TrialPad and Zoom for Lawyers

Chris Stoy Explains How He Uses Trialpad and Zoom During the Covid-19 Quarantine

Stay organized and productive during the Covid-19 quarantine using Trialpad and Zoom for practicing law and connecting with clients.

In this post, we’ll discuss how to use TrialPad and Zoom like a pro so you can conduct polished meetings that are streamlined and take advantage of the available features.

What is TrialPad with Zoom?

Zoom is conferencing software that is suitable for all firm sizes, and there are several different subscription plans available that range from free to a set monthly cost. Each of these plans comes with all of the basic features, plus additional features, data allotments, and the ability to integrate with other platforms such as Skype for Business, and cloud services.

Zoom is a powerful conferencing option that accommodates up to 1000 participants at it’s highest tier, but the free version can host up to 100 participants and allows for unlimited meetings. The one caveat to be aware of with the free version is that there is a 40-minute time limit on the meeting with the option to extend it if needed.

TrialPad is a tool for courtroom presentations and compatible with the iPad. TrialPad is software specially designed for litigation, and we have created TrialPad tutorial style videos to demonstrate how to upload and organize your evidence smoothly, so it’s easy to access whenever it’s needed.

TrialPad with Zoom is an excellent combination when practicing law as it allows you to have reliable and secure video or audio conferencing, and the ability to present evidence professionally.

There are many features offered by TrialPad that make it easy to use during depositions, examinations, and cross-examinations so you can practice law virtually without sacrificing professionalism in the process.

How are these Tools Used During Trial and Other Situations?

Using Zoom and TrialPad is an excellent way to have both video conferencing and all of your exhibits at your fingertips. If you frequently use an iPad for your documents and other media for use during a trial or deposition, you can easily use the same software with Zoom to have a virtual meeting with any other necessary participants.

Using TrialPad with Zoom, you can:

  • Question individuals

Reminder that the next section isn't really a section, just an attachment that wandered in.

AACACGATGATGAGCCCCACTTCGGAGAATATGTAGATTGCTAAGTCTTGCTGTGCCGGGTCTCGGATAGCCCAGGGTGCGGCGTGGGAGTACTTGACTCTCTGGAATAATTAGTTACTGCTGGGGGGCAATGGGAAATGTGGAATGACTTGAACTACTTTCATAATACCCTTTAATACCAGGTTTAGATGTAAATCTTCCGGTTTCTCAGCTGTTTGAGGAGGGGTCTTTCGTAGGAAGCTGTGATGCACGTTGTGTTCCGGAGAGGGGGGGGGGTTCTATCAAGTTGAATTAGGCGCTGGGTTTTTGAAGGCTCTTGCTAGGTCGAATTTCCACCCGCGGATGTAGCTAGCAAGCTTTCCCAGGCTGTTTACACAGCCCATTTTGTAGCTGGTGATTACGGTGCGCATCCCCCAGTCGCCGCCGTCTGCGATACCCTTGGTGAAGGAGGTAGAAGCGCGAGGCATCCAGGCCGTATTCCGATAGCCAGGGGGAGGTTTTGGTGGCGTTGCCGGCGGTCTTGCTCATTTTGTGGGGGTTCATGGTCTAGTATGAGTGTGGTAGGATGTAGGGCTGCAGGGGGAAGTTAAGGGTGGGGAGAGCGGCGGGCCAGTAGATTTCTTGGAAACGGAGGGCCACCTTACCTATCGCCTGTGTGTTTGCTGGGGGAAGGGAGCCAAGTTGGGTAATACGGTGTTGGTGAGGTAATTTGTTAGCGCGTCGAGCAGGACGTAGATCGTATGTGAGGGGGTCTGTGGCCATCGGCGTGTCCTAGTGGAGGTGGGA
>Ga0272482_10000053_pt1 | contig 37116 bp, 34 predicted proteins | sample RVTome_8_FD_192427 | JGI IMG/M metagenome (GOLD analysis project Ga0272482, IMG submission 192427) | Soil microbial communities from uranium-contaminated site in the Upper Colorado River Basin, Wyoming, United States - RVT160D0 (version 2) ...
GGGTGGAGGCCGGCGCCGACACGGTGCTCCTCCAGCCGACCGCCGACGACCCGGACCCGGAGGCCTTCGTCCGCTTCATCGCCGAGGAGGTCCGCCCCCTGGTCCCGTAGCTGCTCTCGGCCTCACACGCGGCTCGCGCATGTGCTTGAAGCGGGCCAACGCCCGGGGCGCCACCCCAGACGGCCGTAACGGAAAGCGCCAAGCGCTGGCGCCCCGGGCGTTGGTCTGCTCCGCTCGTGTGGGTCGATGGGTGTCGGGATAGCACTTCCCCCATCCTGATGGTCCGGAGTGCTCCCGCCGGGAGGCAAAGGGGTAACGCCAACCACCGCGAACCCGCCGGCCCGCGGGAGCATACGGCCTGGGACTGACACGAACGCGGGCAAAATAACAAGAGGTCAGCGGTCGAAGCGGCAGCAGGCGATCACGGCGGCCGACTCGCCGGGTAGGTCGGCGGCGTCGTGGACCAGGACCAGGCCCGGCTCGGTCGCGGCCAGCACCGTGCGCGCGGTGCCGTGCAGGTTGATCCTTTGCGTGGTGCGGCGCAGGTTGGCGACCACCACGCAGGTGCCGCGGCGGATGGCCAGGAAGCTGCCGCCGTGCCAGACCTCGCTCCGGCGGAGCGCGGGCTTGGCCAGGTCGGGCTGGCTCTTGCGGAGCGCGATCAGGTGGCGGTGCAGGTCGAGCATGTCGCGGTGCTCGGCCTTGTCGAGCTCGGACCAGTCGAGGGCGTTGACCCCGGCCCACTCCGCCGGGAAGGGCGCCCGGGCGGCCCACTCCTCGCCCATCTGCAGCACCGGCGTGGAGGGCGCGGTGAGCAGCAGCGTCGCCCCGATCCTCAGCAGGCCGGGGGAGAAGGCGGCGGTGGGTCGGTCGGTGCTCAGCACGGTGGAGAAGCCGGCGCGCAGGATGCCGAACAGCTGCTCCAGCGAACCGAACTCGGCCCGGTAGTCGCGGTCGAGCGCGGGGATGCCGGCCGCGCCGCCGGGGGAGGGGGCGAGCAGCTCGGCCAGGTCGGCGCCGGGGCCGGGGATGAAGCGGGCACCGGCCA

• Take notes (seen or unseen by other participants)
  • Highlight text on any document
  • Display multiple exhibits and interact with them
  • Play videos
  • Use a dual document view and whiteboard feature

Using TrialPad with Zoom for attorneys is an excellent way to maintain professionalism while still getting the job done for your clients. A TrialPad example can demonstrate how this software pairs so well with Zoom, and we’ve found it immensely helpful for streamlining the work we do with our clients.

Zoom for Lawyers

Zoom is conferencing software that offers an assortment of different plans and features to meet the needs of law firms of all sizes. Using Zoom for lawyers’ needs means having the ability to record conversations and make adjustments to app settings that allow for high-quality legal proceedings for each case.

Zoom allows for audio-only meetings, video webinars, collaborative conference rooms, breakout rooms, and cross-platform messaging for effortless chatting.

This ease of use makes Zoom an ideal option for conducting zoom depositions, examinations, cross-examinations, and communicating with key witnesses and opposing counsel in our day to day operations. Zoom also has an opportunity to record the video conference and several other settings available to the host that make it ideal for use in a wide variety of situations an attorney might face.

TrialPad

TrialPad is a very user-friendly piece of software that works with your iPad. It allows high levels of organization for things like documents, exhibits, videos, and live photos that are needed while practicing law.

For example, an attorney may need to present various exhibits with highlighted portions or draw on a picture or map when working with a witness.

TrialPad allows you to do all of these things and more, including altering how documents are labeled, and what gets shared with opposing counsel. The “key docs” section of TrialPad also allows you to have two versions of the same exhibit, with one having redactions or highlights, so edits can happen as needed without worrying about losing the original text.

Reflector 3

Reflector 3 is an application that allows for wireless screen mirroring between devices. Using this software in conjunction with Zoom and TrialPad is easier than it sounds, and it works with Android, iOS, and Windows devices.

To get started, you’ll download the Reflector 3 app onto your desktop device or whatever device you’ll connect to your iPad. You can then open the app and connect your iPad to that device. This app allows you to use the TrialPad software on your desktop, which works well with screen sharing using Zoom.